No. 7 Engine Lathe
Lathes, as ordinarily built, have the carriage ways located under the cutting tools, and when in operation, the chips and dust fall directly upon them. The oils on the ways retain the dust and grit, and as the carriage passes back and forth, a process of grinding is commenced that very soon hollows down and destroys them. The gibs that hold the carriage to its ways become loose at points where most used, and if tightened at these worn points, they will not allow the carriage to move on the less worn parts of the ways.
To overcome this and make it possible to use the lathe, spring gibs have been applied to force the carriage to conform to the uneven surfaces; while these will steady the carriage, they will not keep the tool from jimmering, or cause the lathe to do good work. To correct these faults in the engine lathe, to increase its wearing surfaces, and to better proportion it for strength is the object of the improvements described below.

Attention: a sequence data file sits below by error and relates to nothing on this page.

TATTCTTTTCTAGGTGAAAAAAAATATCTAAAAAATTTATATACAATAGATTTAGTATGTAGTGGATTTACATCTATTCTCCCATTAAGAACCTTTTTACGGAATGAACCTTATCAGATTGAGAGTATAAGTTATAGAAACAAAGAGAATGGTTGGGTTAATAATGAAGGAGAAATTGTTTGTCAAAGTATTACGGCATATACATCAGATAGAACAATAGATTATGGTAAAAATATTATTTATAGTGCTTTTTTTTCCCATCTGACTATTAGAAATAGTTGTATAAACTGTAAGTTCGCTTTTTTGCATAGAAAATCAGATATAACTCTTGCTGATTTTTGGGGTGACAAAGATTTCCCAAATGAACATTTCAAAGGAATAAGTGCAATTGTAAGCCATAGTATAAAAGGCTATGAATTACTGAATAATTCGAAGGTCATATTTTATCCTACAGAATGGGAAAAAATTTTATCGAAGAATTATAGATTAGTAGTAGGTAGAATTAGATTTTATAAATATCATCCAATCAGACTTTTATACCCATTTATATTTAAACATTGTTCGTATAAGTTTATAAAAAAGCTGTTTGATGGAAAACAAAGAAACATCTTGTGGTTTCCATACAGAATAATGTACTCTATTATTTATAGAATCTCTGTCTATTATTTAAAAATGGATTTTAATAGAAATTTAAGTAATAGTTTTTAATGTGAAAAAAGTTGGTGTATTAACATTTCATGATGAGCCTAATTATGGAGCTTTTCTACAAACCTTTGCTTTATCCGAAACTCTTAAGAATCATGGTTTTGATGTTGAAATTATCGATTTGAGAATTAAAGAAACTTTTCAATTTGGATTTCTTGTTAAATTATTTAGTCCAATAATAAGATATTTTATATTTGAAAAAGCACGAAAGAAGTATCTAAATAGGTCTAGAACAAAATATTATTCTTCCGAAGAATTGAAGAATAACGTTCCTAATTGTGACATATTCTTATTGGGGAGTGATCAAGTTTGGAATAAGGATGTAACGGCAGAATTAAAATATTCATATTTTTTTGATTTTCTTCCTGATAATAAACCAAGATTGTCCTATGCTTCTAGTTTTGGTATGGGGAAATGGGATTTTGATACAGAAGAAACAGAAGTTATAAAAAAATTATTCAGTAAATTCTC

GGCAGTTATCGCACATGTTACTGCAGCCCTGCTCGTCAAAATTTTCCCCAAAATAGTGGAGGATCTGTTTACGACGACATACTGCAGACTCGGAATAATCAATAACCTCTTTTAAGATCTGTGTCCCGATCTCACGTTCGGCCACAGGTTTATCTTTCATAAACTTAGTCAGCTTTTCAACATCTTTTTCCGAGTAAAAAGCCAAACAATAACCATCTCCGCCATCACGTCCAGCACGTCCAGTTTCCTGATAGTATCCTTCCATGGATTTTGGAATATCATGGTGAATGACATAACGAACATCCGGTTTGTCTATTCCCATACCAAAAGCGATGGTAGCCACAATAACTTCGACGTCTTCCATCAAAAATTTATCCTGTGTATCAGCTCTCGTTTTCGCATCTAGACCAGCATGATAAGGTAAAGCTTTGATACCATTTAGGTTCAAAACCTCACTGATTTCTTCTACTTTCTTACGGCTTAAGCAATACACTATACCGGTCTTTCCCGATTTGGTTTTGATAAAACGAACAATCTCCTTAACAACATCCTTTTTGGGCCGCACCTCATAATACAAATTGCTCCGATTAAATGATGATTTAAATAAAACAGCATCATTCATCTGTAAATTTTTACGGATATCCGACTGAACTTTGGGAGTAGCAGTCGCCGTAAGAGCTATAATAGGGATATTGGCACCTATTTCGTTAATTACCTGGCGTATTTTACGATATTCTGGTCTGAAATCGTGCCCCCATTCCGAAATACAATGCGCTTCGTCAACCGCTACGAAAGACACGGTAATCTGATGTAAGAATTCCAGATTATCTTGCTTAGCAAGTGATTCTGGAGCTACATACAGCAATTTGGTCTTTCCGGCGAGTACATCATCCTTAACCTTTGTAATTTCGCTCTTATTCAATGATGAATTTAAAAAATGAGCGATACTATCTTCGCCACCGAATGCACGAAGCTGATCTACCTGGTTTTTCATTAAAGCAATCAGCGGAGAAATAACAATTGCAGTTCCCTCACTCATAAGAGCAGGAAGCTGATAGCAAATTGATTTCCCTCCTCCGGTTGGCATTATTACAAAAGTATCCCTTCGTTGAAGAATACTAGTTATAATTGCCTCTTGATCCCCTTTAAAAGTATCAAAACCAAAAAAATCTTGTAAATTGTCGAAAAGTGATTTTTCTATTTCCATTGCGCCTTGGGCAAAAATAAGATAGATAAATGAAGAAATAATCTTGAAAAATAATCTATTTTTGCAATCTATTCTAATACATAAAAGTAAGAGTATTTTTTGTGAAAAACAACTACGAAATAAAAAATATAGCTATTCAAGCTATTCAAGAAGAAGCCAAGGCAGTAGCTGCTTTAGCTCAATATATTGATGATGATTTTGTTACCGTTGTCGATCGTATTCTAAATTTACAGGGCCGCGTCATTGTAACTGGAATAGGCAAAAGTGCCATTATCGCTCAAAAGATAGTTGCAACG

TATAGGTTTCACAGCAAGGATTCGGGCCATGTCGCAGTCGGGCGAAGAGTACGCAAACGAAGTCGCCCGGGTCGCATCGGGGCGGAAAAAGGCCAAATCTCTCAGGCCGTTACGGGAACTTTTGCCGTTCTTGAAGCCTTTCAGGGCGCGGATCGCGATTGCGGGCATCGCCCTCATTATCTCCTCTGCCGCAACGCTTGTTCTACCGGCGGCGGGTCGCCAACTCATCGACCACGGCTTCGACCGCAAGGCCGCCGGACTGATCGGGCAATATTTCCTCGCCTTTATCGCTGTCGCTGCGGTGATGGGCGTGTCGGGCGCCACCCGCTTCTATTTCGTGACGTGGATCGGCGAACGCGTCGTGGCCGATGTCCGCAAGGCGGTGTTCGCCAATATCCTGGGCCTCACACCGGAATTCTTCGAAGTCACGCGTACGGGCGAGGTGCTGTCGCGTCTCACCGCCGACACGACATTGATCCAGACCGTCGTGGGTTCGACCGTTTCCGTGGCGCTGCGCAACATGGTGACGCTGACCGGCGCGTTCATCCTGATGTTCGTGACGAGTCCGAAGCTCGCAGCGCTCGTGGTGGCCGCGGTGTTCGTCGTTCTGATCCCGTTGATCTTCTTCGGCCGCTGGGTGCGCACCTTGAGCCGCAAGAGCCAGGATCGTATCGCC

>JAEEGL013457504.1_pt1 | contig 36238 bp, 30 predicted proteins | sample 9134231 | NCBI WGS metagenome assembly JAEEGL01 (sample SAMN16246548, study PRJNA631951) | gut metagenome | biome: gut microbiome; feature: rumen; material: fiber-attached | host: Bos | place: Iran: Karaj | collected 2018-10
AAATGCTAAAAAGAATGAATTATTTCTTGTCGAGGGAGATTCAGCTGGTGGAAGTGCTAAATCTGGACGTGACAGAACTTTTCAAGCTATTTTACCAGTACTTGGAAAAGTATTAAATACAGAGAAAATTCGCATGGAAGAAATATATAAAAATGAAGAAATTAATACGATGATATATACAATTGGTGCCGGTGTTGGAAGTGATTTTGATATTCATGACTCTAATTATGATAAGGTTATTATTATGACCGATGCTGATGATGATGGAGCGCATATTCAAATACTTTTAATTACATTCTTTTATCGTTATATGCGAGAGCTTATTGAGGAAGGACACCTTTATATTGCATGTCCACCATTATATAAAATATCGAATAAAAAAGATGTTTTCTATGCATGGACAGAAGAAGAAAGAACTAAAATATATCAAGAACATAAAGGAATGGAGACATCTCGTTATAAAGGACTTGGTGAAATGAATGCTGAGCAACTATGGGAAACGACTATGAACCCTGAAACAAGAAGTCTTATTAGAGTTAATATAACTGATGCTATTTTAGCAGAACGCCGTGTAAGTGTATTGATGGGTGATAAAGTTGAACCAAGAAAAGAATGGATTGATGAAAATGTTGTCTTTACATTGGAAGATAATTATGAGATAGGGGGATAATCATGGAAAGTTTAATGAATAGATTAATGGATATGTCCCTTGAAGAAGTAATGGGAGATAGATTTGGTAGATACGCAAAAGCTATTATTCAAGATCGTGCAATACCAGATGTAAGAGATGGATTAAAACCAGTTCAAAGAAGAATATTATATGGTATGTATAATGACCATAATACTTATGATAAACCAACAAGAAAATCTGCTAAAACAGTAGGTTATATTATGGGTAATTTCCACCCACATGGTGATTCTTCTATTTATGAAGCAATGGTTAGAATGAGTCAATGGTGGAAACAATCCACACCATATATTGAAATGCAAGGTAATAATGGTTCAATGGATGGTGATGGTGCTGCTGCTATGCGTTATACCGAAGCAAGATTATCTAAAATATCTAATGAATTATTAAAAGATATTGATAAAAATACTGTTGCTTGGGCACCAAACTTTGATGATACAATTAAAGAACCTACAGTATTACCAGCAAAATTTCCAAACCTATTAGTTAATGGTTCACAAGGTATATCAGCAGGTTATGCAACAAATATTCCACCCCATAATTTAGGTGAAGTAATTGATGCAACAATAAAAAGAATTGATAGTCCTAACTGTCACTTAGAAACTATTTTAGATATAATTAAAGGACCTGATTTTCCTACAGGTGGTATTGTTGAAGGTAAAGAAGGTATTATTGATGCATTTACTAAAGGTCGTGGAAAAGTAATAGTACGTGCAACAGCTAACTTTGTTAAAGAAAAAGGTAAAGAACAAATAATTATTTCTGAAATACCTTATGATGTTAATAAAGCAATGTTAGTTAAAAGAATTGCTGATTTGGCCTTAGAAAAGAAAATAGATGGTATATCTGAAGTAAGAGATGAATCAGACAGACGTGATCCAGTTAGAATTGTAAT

This lathe, in general appearance, differs but little from the ordinary engine lathe. It has, however, some important improvements that have been in use several years, giving results decidedly in their favor.
Prices quoted upon application. Six foot bed lathe weighs 1,000 pounds, Eight foot bed lathe weighs 1200 pounds.
- The improved engine lathe has the carriage ways located on the outside of the bed.
- They are completely protected from the chips, dust and grit that fall from the tool.
- They are secure from the accidental falling of work or tools that may be handled over them.
- They have broad flat bearings for the carriage to travel upon, with suitable surface for the gib to act against.
- The carriage is self-oiling both front and rear. The reservoirs for oil require only occasional refilling.
- The leading screw is located to act centrally on the carriage, and need be used only for screw cutting, as there is also a rod feed with friction connection for turning.
From the 1885 catalog of W.F. & John Barnes Co., Rockford, Il.